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UTA Considers Outsourcing Commuter Rail Operation

UTA Considers Outsourcing Commuter Rail Operation

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SALT LAKE CITY (AP) -- The Utah Transit Authority, which just recently won approval from the Federal Transit Administration, to begin construction of its commuter is considering outsourcing operation and maintenance of its planned $580 million system.

John Inglish, the agency's general manager, said he would prefer to use UTA employees to run the trains, but would look at operations in other cities for ideas.

"Our people are great," he said, adding UTA bus drivers have shown the ability to adapt to TRAX operations. But commuter rail, with its diesel locomotives, requires more complex training.

The decision would have to be made by the spring in order to solicit contract bids, he said Friday.

Steve Meyer, UTA commuter-rail manager, said outsourcing is common in the transit industry. UTA is researching what other agencies have done, and has found that in general, the newer the system, the more likely it is to outsource.

The Southern California Regional Rail Authority in Los Angeles contracts with Amtrak to run its Metrolink commuter trains that connect six counties. In Baltimore, the Maryland Transit Administration has multiple contracts for services on its MARC system, said MTA spokesman Walter Hayes. Amtrak and CSX own the rails. CSX employees operate the trains.

"That was sort of the deal, (because) we're using their tracks," Hayes told The Salt Lake Tribune.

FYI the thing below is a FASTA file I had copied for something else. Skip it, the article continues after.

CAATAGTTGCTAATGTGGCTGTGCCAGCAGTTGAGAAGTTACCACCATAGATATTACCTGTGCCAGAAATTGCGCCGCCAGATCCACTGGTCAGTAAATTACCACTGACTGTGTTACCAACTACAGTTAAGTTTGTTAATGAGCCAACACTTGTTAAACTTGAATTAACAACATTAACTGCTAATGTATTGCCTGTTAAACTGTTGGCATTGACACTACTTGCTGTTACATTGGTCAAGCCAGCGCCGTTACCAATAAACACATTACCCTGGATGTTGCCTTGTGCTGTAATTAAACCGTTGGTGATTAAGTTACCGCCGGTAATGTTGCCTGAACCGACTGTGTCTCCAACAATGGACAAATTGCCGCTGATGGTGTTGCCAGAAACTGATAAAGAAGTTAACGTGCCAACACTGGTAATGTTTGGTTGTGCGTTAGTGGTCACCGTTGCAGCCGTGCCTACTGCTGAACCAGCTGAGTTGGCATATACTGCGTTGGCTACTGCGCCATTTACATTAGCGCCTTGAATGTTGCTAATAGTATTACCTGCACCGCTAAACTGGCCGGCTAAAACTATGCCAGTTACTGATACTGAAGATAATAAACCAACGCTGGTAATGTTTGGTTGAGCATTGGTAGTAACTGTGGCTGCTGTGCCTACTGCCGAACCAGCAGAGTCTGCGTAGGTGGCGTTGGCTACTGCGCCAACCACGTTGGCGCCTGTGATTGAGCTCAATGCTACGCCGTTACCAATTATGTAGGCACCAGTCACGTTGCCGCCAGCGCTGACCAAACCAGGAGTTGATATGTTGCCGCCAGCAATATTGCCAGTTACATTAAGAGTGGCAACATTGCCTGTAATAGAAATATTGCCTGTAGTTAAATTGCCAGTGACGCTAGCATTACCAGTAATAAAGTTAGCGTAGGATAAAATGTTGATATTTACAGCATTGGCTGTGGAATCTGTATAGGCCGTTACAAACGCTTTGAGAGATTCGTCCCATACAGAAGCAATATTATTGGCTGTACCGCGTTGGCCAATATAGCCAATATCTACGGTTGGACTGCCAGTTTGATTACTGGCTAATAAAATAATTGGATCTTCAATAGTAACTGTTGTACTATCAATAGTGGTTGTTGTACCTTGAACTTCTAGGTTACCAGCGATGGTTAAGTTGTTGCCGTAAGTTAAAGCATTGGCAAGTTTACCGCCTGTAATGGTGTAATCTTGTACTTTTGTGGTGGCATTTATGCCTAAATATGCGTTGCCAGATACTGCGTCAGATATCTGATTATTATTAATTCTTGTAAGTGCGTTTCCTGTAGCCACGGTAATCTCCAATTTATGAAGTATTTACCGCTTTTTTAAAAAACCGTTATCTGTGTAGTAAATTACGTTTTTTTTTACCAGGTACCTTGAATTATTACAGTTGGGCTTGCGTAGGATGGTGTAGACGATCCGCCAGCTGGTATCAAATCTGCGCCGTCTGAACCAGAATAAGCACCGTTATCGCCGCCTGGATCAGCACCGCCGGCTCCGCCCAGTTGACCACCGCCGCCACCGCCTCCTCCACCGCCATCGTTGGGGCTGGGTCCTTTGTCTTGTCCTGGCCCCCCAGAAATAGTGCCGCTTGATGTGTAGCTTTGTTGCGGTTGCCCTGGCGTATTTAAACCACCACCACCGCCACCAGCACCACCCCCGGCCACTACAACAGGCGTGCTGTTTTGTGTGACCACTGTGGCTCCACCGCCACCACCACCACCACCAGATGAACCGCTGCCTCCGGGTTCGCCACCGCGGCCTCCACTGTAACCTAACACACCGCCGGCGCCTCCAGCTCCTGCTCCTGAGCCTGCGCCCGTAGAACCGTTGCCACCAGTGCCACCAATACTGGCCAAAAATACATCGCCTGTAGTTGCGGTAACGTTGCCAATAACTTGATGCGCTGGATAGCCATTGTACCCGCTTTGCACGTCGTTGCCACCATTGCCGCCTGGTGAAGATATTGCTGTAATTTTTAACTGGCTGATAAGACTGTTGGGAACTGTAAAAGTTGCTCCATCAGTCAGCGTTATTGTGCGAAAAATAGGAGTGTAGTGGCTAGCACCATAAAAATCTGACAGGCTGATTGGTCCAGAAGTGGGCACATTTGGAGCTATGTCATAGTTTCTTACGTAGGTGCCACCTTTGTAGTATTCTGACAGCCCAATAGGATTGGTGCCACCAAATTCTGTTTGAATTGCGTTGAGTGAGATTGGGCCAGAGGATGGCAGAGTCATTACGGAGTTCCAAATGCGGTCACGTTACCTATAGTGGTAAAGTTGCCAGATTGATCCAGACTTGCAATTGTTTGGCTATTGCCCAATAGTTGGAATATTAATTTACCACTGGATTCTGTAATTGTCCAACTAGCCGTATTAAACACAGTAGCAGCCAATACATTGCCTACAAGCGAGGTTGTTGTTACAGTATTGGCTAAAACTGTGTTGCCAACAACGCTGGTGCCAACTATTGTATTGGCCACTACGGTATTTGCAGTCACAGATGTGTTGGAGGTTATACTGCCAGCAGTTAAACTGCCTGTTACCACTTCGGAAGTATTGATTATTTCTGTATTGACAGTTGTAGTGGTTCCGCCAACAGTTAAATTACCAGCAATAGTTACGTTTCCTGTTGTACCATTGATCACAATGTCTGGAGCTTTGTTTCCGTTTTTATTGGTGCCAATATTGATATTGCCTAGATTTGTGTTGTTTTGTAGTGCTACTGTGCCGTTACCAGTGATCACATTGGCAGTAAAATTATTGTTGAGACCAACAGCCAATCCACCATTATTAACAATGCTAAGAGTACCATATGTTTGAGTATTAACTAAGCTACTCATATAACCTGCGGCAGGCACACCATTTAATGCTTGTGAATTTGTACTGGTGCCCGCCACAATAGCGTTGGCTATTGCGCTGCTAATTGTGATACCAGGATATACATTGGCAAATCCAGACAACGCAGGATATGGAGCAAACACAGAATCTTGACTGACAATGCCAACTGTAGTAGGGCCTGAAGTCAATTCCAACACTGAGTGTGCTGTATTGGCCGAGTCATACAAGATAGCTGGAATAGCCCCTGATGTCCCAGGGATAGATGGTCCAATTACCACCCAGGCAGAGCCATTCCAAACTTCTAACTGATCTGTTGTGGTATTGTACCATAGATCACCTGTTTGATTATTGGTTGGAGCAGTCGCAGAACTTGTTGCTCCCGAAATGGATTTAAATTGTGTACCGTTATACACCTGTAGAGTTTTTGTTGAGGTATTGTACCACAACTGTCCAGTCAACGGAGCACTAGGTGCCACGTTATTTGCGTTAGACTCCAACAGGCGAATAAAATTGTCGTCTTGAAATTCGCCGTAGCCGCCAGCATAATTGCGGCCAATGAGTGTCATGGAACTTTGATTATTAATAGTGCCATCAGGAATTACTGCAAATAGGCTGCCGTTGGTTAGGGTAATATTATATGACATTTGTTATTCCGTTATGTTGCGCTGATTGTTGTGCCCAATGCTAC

Meyer said UTA will own its system's 44 miles of track to avoid having to make deals with Union Pacific over use of the rails.

If UTA did contract out, the company chosen to run the trains would move into the UTA facility and would be under the agency's control.

"I don't think you could tell who was a transit agency employee or who was a contract employee," Meyer said. "They have the same maintenance coveralls. I don't think the public would see a difference."

Robert Baty, president of the Amalgamated Transit Union Local 382, said the union would like the 35 or 40 new commuter rail operators to be UTA employees.

"We're going to do our best as a union to secure the work for our work force," he said. "John (Inglish) has realities he has to deal with. It may turn out to be something we're going have fight for."

The heavy rail diesel-electric locomotives require more intense training than anything UTA now has, said Meyer. Amtrak operators undergo a year of training. UP engineers learn first on simulators, then have extensive cab instruction.

TRAX drivers have about a week of classroom instruction before they take their first run as operators.

Meyer said the benefits of keeping operations in-house include a more stable work force and not having to pay contractors. On the other hand, contracting out would mean getting experienced operators right away, lower wage and benefit costs and incentive-based systems to ensure quality service.

(Copyright 2005 by The Associated Press. All Rights Reserved.)

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